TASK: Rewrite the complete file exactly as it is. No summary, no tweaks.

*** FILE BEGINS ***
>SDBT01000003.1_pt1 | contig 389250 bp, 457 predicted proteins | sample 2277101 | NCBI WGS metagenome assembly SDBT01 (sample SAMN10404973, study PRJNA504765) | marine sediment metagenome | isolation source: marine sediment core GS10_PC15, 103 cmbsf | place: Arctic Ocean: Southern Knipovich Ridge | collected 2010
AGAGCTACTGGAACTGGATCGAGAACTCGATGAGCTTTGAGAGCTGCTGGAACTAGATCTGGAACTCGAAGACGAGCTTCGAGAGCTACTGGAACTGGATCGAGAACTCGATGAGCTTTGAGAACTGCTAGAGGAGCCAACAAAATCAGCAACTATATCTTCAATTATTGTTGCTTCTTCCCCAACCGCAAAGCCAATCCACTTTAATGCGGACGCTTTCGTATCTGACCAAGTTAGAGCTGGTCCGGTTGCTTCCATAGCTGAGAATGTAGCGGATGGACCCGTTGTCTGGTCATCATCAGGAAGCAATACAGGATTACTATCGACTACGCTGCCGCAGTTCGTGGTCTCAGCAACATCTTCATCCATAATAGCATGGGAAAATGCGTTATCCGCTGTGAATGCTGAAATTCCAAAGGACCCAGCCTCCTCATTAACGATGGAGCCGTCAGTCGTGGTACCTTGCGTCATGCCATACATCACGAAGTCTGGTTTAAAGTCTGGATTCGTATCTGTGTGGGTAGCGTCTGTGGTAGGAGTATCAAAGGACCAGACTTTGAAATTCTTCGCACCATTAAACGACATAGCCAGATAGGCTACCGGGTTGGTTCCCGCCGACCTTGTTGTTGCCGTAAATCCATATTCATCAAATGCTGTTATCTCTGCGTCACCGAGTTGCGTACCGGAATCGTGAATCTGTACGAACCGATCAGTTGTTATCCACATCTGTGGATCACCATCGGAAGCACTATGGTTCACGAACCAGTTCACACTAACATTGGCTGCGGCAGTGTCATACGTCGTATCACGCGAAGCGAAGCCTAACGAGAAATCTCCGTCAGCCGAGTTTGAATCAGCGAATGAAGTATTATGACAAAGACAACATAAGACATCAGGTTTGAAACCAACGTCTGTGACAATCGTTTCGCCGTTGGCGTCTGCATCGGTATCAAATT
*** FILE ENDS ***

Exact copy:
>SDBT01000003.1_pt1 | contig 389250 bp, 457 predicted proteins | sample 2277101 | NCBI WGS metagenome assembly SDBT01 (sample SAMN10404973, study PRJNA504765) | marine sediment metagenome | isolation source: marine sediment core GS10_PC15, 103 cmbsf | place: Arctic Ocean: Southern Knipovich Ridge | collected 2010
AGAGCTACTGGAACTGGATCGAGAACTCGATGAGCTTTGAGAGCTGCTGGAACTAGATCTGGAACTCGAAGACGAGCTTCGAGAGCTACTGGAACTGGATCGAGAACTCGATGAGCTTTGAGAACTGCTAGAGGAGCCAACAAAATCAGCAACTATATCTTCAATTATTGTTGCTTCTTCCCCAACCGCAAAGCCAATCCACTTTAATGCGGACGCTTTCGTATCTGACCAAGTTAGAGCTGGTCCGGTTGCTTCCATAGCTGAGAATGTAGCGGATGGACCCGTTGTCTGGTCATCATCAGGAAGCAATACAGGATTACTATCGACTACGCTGCCGCAGTTCGTGGTCTCAGCAACATCTTCATCCATAATAGCATGGGAAAATGCGTTATCCGCTGTGAATGCTGAAATTCCAAAGGACCCAGCCTCCTCATTAACGATGGAGCCGTCAGTCGTGGTACCTTGCGTCATGCCATACATCACGAAGTCTGGTTTAAAGTCTGGATTCGTATCTGTGTGGGTAGCGTCTGTGGTAGGAGTATCAAAGGACCAGACTTTGAAATTCTTCGCACCATTAAACGACATAGCCAGATAGGCTACCGGGTTGGTTCCCGCCGACCTTGTTGTTGCCGTAAATCCATATTCATCAAATGCTGTTATCTCTGCGTCACCGAGTTGCGTACCGGAATCGTGAATCTGTACGAACCGATCAGTTGTTATCCACATCTGTGGATCACCATCGGAAGCACTATGGTTCACGAACCAGTTCACACTAACATTGGCTGCGGCAGTGTCATACGTCGTATCACGCGAAGCGAAGCCTAACGAGAAATCTCCGTCAGCCGAGTTTGAATCAGCGAATGAAGTATTATGACAAAGACAACATAAGACATCAGGTTTGAAACCAACGTCTGTGACAATCGTTTCGCCGTTGGCGTCTGCATCGGTATCAAATT